UPDATE: It’s a done deal.
Jim Salisbury of CSNPhilly.com reports that Philadelphia has had “serious discussions” with Juan Pierre, which might frighten Phillies fans if not for the fact that he says they talked about a minor-league deal.
Pierre has been an everyday player for the past decade and got 711 plate appearances for the White Sox last season, but he hit just .279 with a .329 on-base percentage and .327 slugging percentage, posting a sub-.700 OPS for the fourth time in five years.
He remains an asset defensively in left field, but is no longer one in center field and was thrown out on 17 of 44 steal attempts, so presumably every team has realized that Pierre is no longer a starting-caliber player. In a bench role, however, he could still bring some positive value to the table.
Of course, Domonic Brown may feel differently.
Outfielder David DeJesus announced his retirement from Major League Baseball on Twitter Wednesday afternoon. He’ll be joining CSN Chicago for Cubs coverage.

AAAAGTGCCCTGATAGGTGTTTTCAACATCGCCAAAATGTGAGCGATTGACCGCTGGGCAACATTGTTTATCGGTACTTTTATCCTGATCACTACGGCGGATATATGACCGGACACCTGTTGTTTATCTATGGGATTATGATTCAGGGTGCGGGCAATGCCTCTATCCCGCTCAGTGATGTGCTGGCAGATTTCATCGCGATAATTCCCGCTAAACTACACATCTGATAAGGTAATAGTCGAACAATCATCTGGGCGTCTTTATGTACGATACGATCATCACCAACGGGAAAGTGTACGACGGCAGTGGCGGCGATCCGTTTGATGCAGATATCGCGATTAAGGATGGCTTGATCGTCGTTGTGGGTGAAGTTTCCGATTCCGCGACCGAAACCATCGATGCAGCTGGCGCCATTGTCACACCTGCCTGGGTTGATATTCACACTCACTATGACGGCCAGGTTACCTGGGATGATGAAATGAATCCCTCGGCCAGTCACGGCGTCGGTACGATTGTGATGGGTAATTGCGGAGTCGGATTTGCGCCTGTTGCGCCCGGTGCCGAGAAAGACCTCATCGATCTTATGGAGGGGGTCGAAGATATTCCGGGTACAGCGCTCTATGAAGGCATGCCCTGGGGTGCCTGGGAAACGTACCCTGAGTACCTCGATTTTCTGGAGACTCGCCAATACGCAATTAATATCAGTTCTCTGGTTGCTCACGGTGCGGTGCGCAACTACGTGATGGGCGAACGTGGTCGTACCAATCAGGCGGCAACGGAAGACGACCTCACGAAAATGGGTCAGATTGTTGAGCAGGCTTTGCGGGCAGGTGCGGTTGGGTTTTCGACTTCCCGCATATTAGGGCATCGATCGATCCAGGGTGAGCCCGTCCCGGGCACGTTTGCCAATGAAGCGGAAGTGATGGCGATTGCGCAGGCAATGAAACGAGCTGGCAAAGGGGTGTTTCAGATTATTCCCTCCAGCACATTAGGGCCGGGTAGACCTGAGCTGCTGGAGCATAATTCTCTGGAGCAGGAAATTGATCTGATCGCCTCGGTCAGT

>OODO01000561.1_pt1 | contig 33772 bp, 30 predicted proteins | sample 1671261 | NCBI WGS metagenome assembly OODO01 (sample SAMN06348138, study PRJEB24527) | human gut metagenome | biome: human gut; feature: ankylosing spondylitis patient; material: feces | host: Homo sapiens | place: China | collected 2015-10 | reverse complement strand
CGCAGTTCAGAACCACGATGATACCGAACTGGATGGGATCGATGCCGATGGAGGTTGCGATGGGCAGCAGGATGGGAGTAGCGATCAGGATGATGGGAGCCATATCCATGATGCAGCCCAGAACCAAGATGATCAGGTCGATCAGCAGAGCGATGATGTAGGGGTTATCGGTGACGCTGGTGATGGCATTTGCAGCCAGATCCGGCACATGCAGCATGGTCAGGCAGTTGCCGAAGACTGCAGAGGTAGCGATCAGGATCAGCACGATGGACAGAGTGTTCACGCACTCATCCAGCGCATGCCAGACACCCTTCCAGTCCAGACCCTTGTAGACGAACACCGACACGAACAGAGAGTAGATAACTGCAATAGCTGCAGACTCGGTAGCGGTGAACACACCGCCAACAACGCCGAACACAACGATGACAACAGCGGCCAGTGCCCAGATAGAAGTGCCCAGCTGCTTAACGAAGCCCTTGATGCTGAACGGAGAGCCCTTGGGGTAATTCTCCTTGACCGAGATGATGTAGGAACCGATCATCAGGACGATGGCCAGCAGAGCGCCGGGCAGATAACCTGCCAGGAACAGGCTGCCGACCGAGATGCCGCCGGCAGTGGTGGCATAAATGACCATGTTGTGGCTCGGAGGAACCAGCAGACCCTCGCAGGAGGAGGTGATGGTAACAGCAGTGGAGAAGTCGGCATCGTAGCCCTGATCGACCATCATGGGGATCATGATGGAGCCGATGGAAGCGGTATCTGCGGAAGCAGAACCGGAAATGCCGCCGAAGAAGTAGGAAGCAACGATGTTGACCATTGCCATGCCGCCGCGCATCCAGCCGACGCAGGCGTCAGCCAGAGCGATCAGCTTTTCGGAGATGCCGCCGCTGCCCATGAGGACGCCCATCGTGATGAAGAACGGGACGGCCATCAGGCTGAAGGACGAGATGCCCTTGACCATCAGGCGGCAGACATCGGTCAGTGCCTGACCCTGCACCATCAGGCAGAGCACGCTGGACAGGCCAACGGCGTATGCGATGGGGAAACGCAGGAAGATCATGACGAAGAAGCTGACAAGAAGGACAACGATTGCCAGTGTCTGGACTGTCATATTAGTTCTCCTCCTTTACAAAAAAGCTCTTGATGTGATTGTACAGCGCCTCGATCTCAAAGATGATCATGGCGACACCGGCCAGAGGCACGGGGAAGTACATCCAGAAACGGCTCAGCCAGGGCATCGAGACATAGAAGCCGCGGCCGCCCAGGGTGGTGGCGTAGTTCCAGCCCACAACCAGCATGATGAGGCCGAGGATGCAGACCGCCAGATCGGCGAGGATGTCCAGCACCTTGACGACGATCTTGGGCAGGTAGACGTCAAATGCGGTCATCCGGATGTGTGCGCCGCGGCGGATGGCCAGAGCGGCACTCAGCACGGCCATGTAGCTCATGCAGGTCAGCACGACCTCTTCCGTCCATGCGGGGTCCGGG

DeJesus, 37, spent 13 seasons in the big leagues from 2003-15 with the Royals, Athletics, Cubs, Nationals, Rays, and Angels. He hit a composite .275/.349/.512 with 99 home runs and 573 RBI across 5,916 plate appearances.
We wish the best of luck to DeJesus as he begins a new career in sports media.
Former major league pitcher, manager, and front office executive Dallas Green has died at the age of 82, Jon Heyman of FanRag Sports reports.
Green pitched for the Phillies for the first five years of his career from 1960-64, then went to the Washington Sentators, the Mets, and back to the Phillies before retiring after the ’67 season. He managed the Phillies from 1979-81, leading them to the organization’s first ever championship in ’80. The Cubs hired Green after the 1981 season to serve as executive vice president and general manager. He quit after the ’87 season. Green briefly managed the Yankees in ’89, then took the helm of the Mets from ’93-96.
Green was a controversial figure during his managing and GM days as he was not afraid to say exactly what he was thinking. He got into many conflicts with his players and coaches, but some think it helped the Phillies in the World Series in 1980. The Phillies inducted him into their Wall of Fame in 2006.